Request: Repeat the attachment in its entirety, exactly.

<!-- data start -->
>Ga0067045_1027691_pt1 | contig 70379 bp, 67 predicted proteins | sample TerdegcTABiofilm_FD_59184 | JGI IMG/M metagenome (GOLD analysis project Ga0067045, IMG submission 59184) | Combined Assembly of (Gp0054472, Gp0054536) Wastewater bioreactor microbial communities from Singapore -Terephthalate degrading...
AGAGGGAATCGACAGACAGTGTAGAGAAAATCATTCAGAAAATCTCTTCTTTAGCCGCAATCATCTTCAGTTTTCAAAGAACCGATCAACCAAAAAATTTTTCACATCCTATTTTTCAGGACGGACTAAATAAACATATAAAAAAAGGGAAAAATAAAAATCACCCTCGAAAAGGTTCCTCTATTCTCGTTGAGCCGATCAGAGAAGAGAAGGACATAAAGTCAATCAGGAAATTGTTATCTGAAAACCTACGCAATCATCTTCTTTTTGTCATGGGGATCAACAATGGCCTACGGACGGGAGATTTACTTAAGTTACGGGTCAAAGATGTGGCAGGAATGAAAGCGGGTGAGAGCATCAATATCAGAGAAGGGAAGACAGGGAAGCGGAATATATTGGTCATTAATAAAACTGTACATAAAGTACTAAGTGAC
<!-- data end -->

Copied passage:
>Ga0067045_1027691_pt1 | contig 70379 bp, 67 predicted proteins | sample TerdegcTABiofilm_FD_59184 | JGI IMG/M metagenome (GOLD analysis project Ga0067045, IMG submission 59184) | Combined Assembly of (Gp0054472, Gp0054536) Wastewater bioreactor microbial communities from Singapore -Terephthalate degrading...
AGAGGGAATCGACAGACAGTGTAGAGAAAATCATTCAGAAAATCTCTTCTTTAGCCGCAATCATCTTCAGTTTTCAAAGAACCGATCAACCAAAAAATTTTTCACATCCTATTTTTCAGGACGGACTAAATAAACATATAAAAAAAGGGAAAAATAAAAATCACCCTCGAAAAGGTTCCTCTATTCTCGTTGAGCCGATCAGAGAAGAGAAGGACATAAAGTCAATCAGGAAATTGTTATCTGAAAACCTACGCAATCATCTTCTTTTTGTCATGGGGATCAACAATGGCCTACGGACGGGAGATTTACTTAAGTTACGGGTCAAAGATGTGGCAGGAATGAAAGCGGGTGAGAGCATCAATATCAGAGAAGGGAAGACAGGGAAGCGGAATATATTGGTCATTAATAAAACTGTACATAAAGTACTAAGTGAC